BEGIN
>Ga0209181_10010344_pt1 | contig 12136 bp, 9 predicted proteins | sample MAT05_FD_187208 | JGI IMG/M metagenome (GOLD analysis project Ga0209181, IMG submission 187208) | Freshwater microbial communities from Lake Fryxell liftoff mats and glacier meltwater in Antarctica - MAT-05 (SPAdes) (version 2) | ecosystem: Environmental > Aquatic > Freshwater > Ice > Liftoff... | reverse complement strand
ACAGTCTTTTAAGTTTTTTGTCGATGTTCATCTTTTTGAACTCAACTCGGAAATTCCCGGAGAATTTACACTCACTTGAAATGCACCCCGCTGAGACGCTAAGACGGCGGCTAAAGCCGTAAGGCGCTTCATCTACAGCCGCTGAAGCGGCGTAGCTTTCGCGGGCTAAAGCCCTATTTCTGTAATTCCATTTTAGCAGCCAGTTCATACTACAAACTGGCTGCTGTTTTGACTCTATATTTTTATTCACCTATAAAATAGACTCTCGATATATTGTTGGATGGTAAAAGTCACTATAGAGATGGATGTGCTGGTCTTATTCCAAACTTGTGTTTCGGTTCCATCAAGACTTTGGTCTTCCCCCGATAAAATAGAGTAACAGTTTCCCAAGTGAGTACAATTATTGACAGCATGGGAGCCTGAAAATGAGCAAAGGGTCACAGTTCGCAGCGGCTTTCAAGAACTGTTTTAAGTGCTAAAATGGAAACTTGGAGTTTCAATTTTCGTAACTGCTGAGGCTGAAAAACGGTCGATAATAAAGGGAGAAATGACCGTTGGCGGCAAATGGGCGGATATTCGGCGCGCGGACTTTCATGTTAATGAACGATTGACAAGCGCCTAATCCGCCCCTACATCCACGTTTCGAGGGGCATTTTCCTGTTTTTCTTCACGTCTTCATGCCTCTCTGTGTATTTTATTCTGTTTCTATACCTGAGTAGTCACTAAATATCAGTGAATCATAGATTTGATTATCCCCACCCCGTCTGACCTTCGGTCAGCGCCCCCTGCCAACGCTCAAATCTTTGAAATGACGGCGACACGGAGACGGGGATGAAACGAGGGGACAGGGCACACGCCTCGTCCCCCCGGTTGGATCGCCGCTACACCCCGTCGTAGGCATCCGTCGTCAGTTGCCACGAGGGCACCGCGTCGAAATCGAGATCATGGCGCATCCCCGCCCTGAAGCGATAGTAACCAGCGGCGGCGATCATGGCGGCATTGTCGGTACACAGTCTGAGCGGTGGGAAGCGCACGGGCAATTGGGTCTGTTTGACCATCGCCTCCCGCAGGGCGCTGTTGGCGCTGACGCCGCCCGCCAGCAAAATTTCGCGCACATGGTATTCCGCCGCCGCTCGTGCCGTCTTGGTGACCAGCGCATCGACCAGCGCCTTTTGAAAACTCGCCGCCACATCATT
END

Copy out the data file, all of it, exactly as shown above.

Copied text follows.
>Ga0209181_10010344_pt1 | contig 12136 bp, 9 predicted proteins | sample MAT05_FD_187208 | JGI IMG/M metagenome (GOLD analysis project Ga0209181, IMG submission 187208) | Freshwater microbial communities from Lake Fryxell liftoff mats and glacier meltwater in Antarctica - MAT-05 (SPAdes) (version 2) | ecosystem: Environmental > Aquatic > Freshwater > Ice > Liftoff... | reverse complement strand
ACAGTCTTTTAAGTTTTTTGTCGATGTTCATCTTTTTGAACTCAACTCGGAAATTCCCGGAGAATTTACACTCACTTGAAATGCACCCCGCTGAGACGCTAAGACGGCGGCTAAAGCCGTAAGGCGCTTCATCTACAGCCGCTGAAGCGGCGTAGCTTTCGCGGGCTAAAGCCCTATTTCTGTAATTCCATTTTAGCAGCCAGTTCATACTACAAACTGGCTGCTGTTTTGACTCTATATTTTTATTCACCTATAAAATAGACTCTCGATATATTGTTGGATGGTAAAAGTCACTATAGAGATGGATGTGCTGGTCTTATTCCAAACTTGTGTTTCGGTTCCATCAAGACTTTGGTCTTCCCCCGATAAAATAGAGTAACAGTTTCCCAAGTGAGTACAATTATTGACAGCATGGGAGCCTGAAAATGAGCAAAGGGTCACAGTTCGCAGCGGCTTTCAAGAACTGTTTTAAGTGCTAAAATGGAAACTTGGAGTTTCAATTTTCGTAACTGCTGAGGCTGAAAAACGGTCGATAATAAAGGGAGAAATGACCGTTGGCGGCAAATGGGCGGATATTCGGCGCGCGGACTTTCATGTTAATGAACGATTGACAAGCGCCTAATCCGCCCCTACATCCACGTTTCGAGGGGCATTTTCCTGTTTTTCTTCACGTCTTCATGCCTCTCTGTGTATTTTATTCTGTTTCTATACCTGAGTAGTCACTAAATATCAGTGAATCATAGATTTGATTATCCCCACCCCGTCTGACCTTCGGTCAGCGCCCCCTGCCAACGCTCAAATCTTTGAAATGACGGCGACACGGAGACGGGGATGAAACGAGGGGACAGGGCACACGCCTCGTCCCCCCGGTTGGATCGCCGCTACACCCCGTCGTAGGCATCCGTCGTCAGTTGCCACGAGGGCACCGCGTCGAAATCGAGATCATGGCGCATCCCCGCCCTGAAGCGATAGTAACCAGCGGCGGCGATCATGGCGGCATTGTCGGTACACAGTCTGAGCGGTGGGAAGCGCACGGGCAATTGGGTCTGTTTGACCATCGCCTCCCGCAGGGCGCTGTTGGCGCTGACGCCGCCCGCCAGCAAAATTTCGCGCACATGGTATTCCGCCGCCGCTCGTGCCGTCTTGGTGACCAGCGCATCGACCAGCGCCTTTTGAAAACTCGCCGCCACATCATT